Currently, his physicians believe that his HES might have been due to an undiagnosed infectious agent, ie, Babesia. They feel that his residual morbidity is responding to babesiosis and malaria medications. Because the patient had been a gardener and nature walker for years before his HES, they believe that it is possible that he had Ixodes exposures via his brush- and woods-lined home and while hiking. Various family members, pets, and neighbors have had clear Ixodes tick attachments with rare highly variable rashes. The patient is not sure whether a few scalp "bumps" when grooming his hair were tick attachments.

Discussion

As of January 2007, many new species of Babesia have been identified and many have no specific human testing available in routine national laboratories.[2] The manual CBC used to identify Babesia and also a similar-appearing RBC parasite, malaria, is unreliable; malaria in allopathic centers is often missed, especially if the numbers of intracellular parasites are low.[27-29] The patient in this case had 2 close relatives in the same home with likely babesiosis diagnosed by some common symptoms and lab results. While treatments should not fully diagnose an illness, his positive response to 3 malaria medications used in babesiosis treatment is noteworthy.

Spontaneous unexplained remissions have been reported in HES patients with different treatments in the past, eg, interferon-alpha.[30] Because this patient has been free of HES lab findings for 5 years, we feel that he is probably outside the range of possible "cyclic eosinophil oscillations."[16]

Could interferon-alpha and imatinib control a Babesia-induced idiopathic HES? We do not know. However, low doses of natural human interferon alpha significantly inhibit the development of B microti infection in mice.[31]

Further, another partially related interferon, IFN-gamma, has antiparasitic benefits, including against Babesia.[32,33]

Imatinib has many mechanisms, and its ability to treat parasitic agents is not known. The tyrosine kinase system, however, is one target for the medication. Babesia contains a highly active protein kinase.[34] Viruses, bacteria, and parasites manipulate tyrosine kinase and related pathways of their hosts to achieve efficient entry, replication, and exit during their infectious cycles.[27]

Conclusion

The patient, the patient's physicians, and his family feel that Babesia is a possible cause for both his HES and other ongoing problems that have significantly remitted. We simply agree that it should be included in the differential diagnosis of HES before a diagnosis of HES is given; it is not on a list that is quite full and useful.[35] This emerging protozoa parasite should be considered in any idiopathic HES case because parasitic infections can cause hypereosinophilia. Yet many other causes of hypereosinophilia exist, eg, genetic abnormalities, atopy, hypersensitivity reactions, collagen vascular diseases, and tumors.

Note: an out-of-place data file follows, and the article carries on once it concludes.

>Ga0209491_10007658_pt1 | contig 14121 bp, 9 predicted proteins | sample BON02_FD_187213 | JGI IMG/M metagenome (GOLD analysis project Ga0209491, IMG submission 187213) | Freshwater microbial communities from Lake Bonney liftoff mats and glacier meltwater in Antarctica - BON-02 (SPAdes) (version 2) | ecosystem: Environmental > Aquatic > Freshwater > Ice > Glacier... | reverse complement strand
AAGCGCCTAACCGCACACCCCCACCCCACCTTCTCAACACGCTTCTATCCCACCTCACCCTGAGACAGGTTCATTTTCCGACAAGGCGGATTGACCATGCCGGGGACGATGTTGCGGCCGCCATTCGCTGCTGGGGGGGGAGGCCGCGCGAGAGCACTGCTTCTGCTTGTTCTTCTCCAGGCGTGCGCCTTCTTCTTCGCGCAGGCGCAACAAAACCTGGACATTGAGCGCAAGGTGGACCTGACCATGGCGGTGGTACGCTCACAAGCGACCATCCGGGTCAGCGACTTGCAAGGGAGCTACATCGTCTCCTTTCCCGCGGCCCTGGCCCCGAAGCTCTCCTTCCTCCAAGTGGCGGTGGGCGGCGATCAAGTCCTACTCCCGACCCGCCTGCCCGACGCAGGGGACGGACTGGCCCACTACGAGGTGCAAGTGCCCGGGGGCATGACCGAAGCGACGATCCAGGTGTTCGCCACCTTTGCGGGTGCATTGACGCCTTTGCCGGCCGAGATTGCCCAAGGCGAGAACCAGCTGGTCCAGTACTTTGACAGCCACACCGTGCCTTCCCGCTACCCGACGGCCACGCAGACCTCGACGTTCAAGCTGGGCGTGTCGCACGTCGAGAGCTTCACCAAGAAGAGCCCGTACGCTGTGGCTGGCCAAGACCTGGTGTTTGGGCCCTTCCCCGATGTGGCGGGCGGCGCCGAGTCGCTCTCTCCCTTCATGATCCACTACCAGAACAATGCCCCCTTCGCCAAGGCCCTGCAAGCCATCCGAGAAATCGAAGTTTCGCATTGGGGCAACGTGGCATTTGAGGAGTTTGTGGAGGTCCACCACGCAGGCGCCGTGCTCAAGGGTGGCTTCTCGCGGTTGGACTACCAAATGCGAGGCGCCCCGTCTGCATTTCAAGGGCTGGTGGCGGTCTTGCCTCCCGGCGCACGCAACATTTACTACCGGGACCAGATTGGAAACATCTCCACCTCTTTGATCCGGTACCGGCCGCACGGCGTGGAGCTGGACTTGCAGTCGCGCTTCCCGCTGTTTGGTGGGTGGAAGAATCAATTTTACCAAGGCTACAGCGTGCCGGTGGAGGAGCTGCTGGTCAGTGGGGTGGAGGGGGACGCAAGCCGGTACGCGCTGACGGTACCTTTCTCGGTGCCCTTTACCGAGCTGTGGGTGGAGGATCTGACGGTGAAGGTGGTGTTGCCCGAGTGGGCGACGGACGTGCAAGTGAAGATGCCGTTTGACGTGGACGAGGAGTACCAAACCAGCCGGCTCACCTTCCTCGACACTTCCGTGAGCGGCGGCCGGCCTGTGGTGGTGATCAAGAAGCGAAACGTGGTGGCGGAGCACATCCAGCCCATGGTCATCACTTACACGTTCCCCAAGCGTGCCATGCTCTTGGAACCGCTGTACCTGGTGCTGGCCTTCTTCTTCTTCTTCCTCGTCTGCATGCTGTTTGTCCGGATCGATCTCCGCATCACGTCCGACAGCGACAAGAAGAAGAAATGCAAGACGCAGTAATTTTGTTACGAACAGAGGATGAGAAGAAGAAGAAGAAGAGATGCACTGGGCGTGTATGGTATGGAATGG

We have shown that our HES patient has not relapsed over 5 years after ending a successful trial of imatinib. Empirical treatment for babesiosis produced significant improvements in long-standing morbidity. Therefore, these specific emerging protozoa, Babesia, should be considered in HES patients, especially those with possibly common symptoms such as increased fatigue, fevers, chills, or sweats.[36,37]

References

  1. Schaller JL, Burkland GA. Rapid and complete control of idiopathic hypereosinophilia with imatinib mesylate. Medscape General Medicine. 2001;3(3). Available at: www.medscape.com/viewarticle/408170 Accessed February 9, 2007.
  2. Schaller JL. The Health Care Professional's Guide to the Treatment and Diagnosis of Human Babesiosis, An Extensive Review of New Human Species and Advanced Treatments. Tampa, Fla: Hope Academic Press; 2006:43-49.
  3. Conrad PA, Kjemtrup AM, Carreno RA, et al. Description of Babesia duncani n.sp. (Apicomplexa: Babesiidae) from humans and its differentiation from other piroplasms. Int J Parasitol. 2006;36:779-789. Epub 2006 May 4.
  4. Gutierrez Y. Blood apicomplexa: plasmodium, Babesia and entopolypoides. In: Diagnostic Pathology of Parasitic Infections With Clinical Correlations. Philadelphia, Pa: Lea Febiger; 1990;9:146.
  5. Leeflang P, Oomen JMV, Zwart D, et al. The prevalence of Babesia antibodies in Nigerians. Int J Parasitol. 1976;6:156-161.
  6. Osorno BM, Vega C, Ristic M, et al. Isolation of Babesia spp. from asymptomatic human beings. Vet Parasitol. 1976;2:111-120.
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  8. Anghel G, De Rosa L, Ruscio C, et al. Efficacy of imatinib mesylate in a patient with idiopathic hypereosinophilic syndrome and severe heart involvement. Tumori. 2005;91:67-70.
  9. Ault P, Cortes J, Koller C, Kaled ES, Kantarjian H. Response of idiopathic hypereosinophilic syndrome to treatment with imatinib mesylate. Leuk Res. 2002;26:881-884.
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  11. Musto P, Falcone A, Sanpaolo G, et al. Heterogeneity of response to imatinib-mesylate (glivec) in patients with hypereosinophilic syndrome: implications for dosing and pathogenesis. Leuk Lymphoma. 2004;45:1219-1222.